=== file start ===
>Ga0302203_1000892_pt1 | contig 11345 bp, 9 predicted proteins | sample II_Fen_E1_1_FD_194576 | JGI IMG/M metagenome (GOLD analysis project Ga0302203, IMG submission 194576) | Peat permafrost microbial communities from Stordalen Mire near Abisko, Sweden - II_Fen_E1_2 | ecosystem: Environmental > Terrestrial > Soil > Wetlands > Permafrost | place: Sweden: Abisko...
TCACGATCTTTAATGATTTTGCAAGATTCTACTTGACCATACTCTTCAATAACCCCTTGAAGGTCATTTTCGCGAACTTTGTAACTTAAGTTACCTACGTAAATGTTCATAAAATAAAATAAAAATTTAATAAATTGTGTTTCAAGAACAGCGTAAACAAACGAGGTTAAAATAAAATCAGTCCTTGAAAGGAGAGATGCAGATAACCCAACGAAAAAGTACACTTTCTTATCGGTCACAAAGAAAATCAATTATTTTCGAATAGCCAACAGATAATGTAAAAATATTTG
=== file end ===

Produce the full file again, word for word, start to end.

>Ga0302203_1000892_pt1 | contig 11345 bp, 9 predicted proteins | sample II_Fen_E1_1_FD_194576 | JGI IMG/M metagenome (GOLD analysis project Ga0302203, IMG submission 194576) | Peat permafrost microbial communities from Stordalen Mire near Abisko, Sweden - II_Fen_E1_2 | ecosystem: Environmental > Terrestrial > Soil > Wetlands > Permafrost | place: Sweden: Abisko...
TCACGATCTTTAATGATTTTGCAAGATTCTACTTGACCATACTCTTCAATAACCCCTTGAAGGTCATTTTCGCGAACTTTGTAACTTAAGTTACCTACGTAAATGTTCATAAAATAAAATAAAAATTTAATAAATTGTGTTTCAAGAACAGCGTAAACAAACGAGGTTAAAATAAAATCAGTCCTTGAAAGGAGAGATGCAGATAACCCAACGAAAAAGTACACTTTCTTATCGGTCACAAAGAAAATCAATTATTTTCGAATAGCCAACAGATAATGTAAAAATATTTG